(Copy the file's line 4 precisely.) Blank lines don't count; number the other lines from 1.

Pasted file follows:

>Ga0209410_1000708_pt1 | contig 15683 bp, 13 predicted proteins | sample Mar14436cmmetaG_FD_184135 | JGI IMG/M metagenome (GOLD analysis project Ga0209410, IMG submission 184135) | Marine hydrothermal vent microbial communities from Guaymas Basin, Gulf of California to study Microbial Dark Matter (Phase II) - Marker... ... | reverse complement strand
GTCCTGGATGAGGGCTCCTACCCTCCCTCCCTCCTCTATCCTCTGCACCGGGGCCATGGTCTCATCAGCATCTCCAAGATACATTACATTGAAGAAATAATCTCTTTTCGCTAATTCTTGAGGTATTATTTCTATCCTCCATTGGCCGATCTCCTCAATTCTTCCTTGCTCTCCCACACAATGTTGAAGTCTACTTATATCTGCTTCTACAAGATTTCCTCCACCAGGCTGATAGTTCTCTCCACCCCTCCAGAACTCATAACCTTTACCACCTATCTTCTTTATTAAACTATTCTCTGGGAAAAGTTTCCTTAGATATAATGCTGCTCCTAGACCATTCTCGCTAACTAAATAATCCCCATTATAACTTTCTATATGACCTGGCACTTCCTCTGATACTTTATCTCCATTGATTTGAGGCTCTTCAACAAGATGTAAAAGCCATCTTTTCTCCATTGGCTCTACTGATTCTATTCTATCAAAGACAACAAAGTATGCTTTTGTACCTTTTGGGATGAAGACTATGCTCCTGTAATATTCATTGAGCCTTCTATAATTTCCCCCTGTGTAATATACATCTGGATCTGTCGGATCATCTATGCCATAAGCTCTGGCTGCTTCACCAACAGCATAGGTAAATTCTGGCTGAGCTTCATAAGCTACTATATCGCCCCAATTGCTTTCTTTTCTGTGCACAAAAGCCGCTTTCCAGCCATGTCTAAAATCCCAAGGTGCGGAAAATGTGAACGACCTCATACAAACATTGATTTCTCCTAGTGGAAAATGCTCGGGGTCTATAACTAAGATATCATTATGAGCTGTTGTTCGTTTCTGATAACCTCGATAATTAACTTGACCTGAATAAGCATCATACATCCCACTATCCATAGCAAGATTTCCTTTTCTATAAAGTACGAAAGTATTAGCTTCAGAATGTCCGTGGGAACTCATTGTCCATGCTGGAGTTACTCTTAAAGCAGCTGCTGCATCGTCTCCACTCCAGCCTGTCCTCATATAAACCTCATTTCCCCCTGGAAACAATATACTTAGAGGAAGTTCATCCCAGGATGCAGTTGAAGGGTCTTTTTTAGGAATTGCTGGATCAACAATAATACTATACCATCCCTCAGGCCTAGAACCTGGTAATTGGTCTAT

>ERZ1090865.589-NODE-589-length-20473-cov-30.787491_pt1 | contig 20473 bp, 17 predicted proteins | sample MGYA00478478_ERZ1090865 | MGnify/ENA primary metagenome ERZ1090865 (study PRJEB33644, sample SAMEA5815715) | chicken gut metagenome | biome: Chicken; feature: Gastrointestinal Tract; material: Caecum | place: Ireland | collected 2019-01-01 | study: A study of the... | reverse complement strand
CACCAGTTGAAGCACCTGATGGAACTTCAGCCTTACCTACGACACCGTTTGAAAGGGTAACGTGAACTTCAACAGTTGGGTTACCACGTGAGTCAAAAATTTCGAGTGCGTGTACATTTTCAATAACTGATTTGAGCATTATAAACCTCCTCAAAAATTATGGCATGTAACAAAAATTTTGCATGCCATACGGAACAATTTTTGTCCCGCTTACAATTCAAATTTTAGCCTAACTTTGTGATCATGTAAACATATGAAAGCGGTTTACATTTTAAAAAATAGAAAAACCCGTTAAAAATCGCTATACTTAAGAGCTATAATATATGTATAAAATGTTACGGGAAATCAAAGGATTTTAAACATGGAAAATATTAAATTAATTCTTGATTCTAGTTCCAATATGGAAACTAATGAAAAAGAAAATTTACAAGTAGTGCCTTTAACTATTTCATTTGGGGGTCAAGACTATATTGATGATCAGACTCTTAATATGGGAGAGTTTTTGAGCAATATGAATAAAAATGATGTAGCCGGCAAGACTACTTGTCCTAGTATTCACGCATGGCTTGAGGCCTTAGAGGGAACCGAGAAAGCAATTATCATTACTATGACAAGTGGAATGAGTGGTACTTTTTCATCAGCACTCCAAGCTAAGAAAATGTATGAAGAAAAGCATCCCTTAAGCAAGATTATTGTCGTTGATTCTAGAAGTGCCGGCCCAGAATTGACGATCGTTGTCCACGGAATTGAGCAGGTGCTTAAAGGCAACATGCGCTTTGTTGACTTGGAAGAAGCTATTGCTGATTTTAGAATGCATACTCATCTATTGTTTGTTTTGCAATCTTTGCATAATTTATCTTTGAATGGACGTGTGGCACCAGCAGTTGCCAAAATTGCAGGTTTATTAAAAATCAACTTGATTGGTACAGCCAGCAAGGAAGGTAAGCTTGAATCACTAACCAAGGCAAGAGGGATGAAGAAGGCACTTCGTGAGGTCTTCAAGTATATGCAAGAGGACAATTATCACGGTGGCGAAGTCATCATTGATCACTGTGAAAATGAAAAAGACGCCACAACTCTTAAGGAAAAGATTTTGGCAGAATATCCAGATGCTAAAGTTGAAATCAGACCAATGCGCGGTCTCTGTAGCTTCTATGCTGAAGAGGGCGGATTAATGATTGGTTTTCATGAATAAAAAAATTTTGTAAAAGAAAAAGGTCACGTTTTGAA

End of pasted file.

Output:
CACCAGTTGAAGCACCTGATGGAACTTCAGCCTTACCTACGACACCGTTTGAAAGGGTAACGTGAACTTCAACAGTTGGGTTACCACGTGAGTCAAAAATTTCGAGTGCGTGTACATTTTCAATAACTGATTTGAGCATTATAAACCTCCTCAAAAATTATGGCATGTAACAAAAATTTTGCATGCCATACGGAACAATTTTTGTCCCGCTTACAATTCAAATTTTAGCCTAACTTTGTGATCATGTAAACATATGAAAGCGGTTTACATTTTAAAAAATAGAAAAACCCGTTAAAAATCGCTATACTTAAGAGCTATAATATATGTATAAAATGTTACGGGAAATCAAAGGATTTTAAACATGGAAAATATTAAATTAATTCTTGATTCTAGTTCCAATATGGAAACTAATGAAAAAGAAAATTTACAAGTAGTGCCTTTAACTATTTCATTTGGGGGTCAAGACTATATTGATGATCAGACTCTTAATATGGGAGAGTTTTTGAGCAATATGAATAAAAATGATGTAGCCGGCAAGACTACTTGTCCTAGTATTCACGCATGGCTTGAGGCCTTAGAGGGAACCGAGAAAGCAATTATCATTACTATGACAAGTGGAATGAGTGGTACTTTTTCATCAGCACTCCAAGCTAAGAAAATGTATGAAGAAAAGCATCCCTTAAGCAAGATTATTGTCGTTGATTCTAGAAGTGCCGGCCCAGAATTGACGATCGTTGTCCACGGAATTGAGCAGGTGCTTAAAGGCAACATGCGCTTTGTTGACTTGGAAGAAGCTATTGCTGATTTTAGAATGCATACTCATCTATTGTTTGTTTTGCAATCTTTGCATAATTTATCTTTGAATGGACGTGTGGCACCAGCAGTTGCCAAAATTGCAGGTTTATTAAAAATCAACTTGATTGGTACAGCCAGCAAGGAAGGTAAGCTTGAATCACTAACCAAGGCAAGAGGGATGAAGAAGGCACTTCGTGAGGTCTTCAAGTATATGCAAGAGGACAATTATCACGGTGGCGAAGTCATCATTGATCACTGTGAAAATGAAAAAGACGCCACAACTCTTAAGGAAAAGATTTTGGCAGAATATCCAGATGCTAAAGTTGAAATCAGACCAATGCGCGGTCTCTGTAGCTTCTATGCTGAAGAGGGCGGATTAATGATTGGTTTTCATGAATAAAAAAATTTTGTAAAAGAAAAAGGTCACGTTTTGAA